France, a favourable country for the development of start-ups?
The democratization of the Internet access in the 1990s has led to the creation of many companies.
This period of high economic dynamism has seen the intensive use of Information and Communication Technologies (ICTs) through a decline in IT services prices. This breakthrough innovation has quickly become accessible to all economic agents. It has contributed to the rise of Start-ups whose one of their founding principles is innovation. For this reason, a strict definition of the concept start-up does not exist. Externalities generated by the innovations of these "companies" are subject to continuously make the surrounding environment evolve and vice versa. If the innovative feature marks the difference between a conventional company and a start-up, the latter nonetheless remains a fragile entity, particularly in the early years of their lives. In this context, we question ourselves about their health: is their dynamic more favorable comparing to French companies as a whole? Is the French environment more favorable compared to other countries?
We first define the framework within which the concept of start-ups emerged and explain that innovation is a creative destruction vector. As defined by Larousse (a French publishing company), innovation is "a process of influence that leads to social change and its effect consists in rejecting the existing social norms and proposing new ones”. Indeed, if the product and process innovations still have a significant weight, marketing and organisation innovations are getting more and more importance.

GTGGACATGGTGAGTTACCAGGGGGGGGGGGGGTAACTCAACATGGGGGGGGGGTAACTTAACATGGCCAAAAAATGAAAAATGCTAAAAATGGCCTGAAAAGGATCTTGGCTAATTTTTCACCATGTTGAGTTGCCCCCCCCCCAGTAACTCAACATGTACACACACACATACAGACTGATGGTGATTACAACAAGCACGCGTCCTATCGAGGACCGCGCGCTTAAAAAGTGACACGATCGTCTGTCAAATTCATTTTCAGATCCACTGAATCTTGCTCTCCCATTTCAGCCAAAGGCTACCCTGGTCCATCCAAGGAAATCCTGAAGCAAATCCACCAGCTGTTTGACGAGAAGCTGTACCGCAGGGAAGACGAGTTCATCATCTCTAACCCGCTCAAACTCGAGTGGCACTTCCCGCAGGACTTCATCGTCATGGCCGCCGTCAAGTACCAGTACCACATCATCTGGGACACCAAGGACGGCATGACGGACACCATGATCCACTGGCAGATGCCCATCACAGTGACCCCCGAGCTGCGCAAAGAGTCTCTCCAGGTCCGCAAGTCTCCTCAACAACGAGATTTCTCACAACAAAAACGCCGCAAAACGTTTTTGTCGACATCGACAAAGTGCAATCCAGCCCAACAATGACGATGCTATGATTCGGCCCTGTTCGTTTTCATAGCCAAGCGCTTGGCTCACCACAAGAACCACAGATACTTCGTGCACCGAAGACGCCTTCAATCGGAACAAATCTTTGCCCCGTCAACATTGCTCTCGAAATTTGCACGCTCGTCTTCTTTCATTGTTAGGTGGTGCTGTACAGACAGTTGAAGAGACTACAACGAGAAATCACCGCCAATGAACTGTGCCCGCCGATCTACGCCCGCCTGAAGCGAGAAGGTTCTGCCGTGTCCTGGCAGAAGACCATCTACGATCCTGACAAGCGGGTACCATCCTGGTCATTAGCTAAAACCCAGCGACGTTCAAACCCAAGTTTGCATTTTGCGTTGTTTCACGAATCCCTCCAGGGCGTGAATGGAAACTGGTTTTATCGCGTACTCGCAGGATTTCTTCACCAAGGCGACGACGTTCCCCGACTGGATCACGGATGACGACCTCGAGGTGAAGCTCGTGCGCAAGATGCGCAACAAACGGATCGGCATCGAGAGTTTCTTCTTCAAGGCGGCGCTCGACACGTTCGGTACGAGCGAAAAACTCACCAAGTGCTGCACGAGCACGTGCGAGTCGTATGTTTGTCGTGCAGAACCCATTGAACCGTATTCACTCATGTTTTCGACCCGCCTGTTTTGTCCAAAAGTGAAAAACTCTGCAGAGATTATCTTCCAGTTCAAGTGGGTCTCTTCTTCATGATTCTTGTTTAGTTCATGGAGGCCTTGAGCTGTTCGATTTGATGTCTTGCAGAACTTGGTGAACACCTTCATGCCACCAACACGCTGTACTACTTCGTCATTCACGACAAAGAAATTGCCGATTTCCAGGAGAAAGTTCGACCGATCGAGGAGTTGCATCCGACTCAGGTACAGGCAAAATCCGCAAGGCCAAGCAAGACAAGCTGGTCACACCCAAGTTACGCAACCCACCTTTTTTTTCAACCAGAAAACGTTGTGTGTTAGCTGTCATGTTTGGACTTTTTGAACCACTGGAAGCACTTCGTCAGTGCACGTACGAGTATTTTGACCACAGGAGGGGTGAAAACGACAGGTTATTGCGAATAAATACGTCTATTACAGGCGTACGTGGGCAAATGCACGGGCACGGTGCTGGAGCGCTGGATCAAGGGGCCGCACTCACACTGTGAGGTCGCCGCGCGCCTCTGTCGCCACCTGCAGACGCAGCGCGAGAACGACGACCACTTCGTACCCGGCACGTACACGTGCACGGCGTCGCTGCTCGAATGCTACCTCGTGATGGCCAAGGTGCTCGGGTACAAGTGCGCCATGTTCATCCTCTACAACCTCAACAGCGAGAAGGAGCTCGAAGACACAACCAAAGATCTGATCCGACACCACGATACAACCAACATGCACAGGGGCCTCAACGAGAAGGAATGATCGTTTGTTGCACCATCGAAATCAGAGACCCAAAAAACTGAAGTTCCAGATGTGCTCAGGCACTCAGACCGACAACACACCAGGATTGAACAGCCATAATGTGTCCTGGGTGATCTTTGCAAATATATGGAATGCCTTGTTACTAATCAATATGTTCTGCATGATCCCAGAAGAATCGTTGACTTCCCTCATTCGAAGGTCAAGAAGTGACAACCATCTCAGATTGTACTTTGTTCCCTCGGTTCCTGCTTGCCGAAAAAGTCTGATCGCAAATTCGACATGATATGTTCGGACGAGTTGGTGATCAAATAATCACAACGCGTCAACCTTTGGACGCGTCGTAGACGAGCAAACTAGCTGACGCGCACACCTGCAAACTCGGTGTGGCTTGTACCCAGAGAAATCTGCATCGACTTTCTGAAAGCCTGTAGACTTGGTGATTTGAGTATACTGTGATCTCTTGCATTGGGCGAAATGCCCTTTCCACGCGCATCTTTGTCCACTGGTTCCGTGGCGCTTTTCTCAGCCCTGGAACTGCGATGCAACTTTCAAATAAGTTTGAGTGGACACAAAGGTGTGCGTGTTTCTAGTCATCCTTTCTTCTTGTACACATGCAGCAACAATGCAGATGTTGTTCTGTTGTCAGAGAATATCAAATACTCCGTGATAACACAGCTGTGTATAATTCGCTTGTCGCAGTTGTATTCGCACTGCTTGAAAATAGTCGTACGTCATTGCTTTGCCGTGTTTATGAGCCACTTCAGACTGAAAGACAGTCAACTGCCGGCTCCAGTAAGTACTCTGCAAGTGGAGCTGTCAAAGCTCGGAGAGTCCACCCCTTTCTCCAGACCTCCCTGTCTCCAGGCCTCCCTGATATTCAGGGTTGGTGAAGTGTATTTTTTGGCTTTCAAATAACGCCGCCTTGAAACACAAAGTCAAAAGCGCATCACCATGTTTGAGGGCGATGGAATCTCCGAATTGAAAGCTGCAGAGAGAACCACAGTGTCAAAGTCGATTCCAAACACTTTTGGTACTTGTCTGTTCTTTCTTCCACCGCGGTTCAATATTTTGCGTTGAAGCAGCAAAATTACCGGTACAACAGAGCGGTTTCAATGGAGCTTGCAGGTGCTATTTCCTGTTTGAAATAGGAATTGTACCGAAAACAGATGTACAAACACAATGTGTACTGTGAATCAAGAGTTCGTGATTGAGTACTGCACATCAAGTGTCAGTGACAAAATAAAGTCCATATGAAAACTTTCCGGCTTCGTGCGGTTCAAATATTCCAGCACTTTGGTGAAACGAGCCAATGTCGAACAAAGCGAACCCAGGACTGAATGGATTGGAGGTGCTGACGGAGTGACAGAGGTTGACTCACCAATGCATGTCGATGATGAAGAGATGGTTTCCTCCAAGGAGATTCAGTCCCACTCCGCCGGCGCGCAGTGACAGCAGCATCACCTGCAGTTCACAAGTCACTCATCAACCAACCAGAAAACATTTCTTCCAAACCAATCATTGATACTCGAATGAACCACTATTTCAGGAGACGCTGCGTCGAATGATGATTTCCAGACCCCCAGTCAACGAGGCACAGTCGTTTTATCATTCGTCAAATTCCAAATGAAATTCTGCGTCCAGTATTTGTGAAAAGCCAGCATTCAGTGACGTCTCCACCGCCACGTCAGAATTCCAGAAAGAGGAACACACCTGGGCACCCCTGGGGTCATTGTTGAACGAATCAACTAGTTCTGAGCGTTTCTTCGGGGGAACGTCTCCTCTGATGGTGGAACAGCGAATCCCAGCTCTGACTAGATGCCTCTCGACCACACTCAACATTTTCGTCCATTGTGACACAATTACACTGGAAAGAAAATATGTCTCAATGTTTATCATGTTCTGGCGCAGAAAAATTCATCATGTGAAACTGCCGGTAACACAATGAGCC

They represent, within French SMEs, 37% of innovations between 2008 and 2010. Then, we look at the dynamics of start-ups creations, their weight in the economy but also the evolution of their failures in France in order to assess the risks related to their very particular status. Are start-ups more fragile players?
We analyse afterwards the French ecosystem using three main pillars, by comparing it with other countries. We place France on its ability to train individuals, specificities related to the behavior of the French population and the access to financial resources. We highlight the importance of public participation and the limits caused by the hexagonal specificity. Finally, we draw a conclusion on the quality of this ecosystem linked to the development of start-ups in France.